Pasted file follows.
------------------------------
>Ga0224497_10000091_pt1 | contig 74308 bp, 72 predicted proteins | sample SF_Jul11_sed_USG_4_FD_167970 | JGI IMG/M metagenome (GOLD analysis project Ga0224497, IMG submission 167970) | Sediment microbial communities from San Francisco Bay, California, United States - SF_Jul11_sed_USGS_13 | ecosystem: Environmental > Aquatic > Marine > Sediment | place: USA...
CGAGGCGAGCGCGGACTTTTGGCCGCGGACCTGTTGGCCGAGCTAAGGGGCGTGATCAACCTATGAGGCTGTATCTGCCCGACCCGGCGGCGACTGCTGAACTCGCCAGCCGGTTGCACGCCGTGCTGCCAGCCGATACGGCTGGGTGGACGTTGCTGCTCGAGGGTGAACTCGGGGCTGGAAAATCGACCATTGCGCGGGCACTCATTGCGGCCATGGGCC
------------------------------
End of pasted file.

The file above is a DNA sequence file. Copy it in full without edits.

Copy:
>Ga0224497_10000091_pt1 | contig 74308 bp, 72 predicted proteins | sample SF_Jul11_sed_USG_4_FD_167970 | JGI IMG/M metagenome (GOLD analysis project Ga0224497, IMG submission 167970) | Sediment microbial communities from San Francisco Bay, California, United States - SF_Jul11_sed_USGS_13 | ecosystem: Environmental > Aquatic > Marine > Sediment | place: USA...
CGAGGCGAGCGCGGACTTTTGGCCGCGGACCTGTTGGCCGAGCTAAGGGGCGTGATCAACCTATGAGGCTGTATCTGCCCGACCCGGCGGCGACTGCTGAACTCGCCAGCCGGTTGCACGCCGTGCTGCCAGCCGATACGGCTGGGTGGACGTTGCTGCTCGAGGGTGAACTCGGGGCTGGAAAATCGACCATTGCGCGGGCACTCATTGCGGCCATGGGCC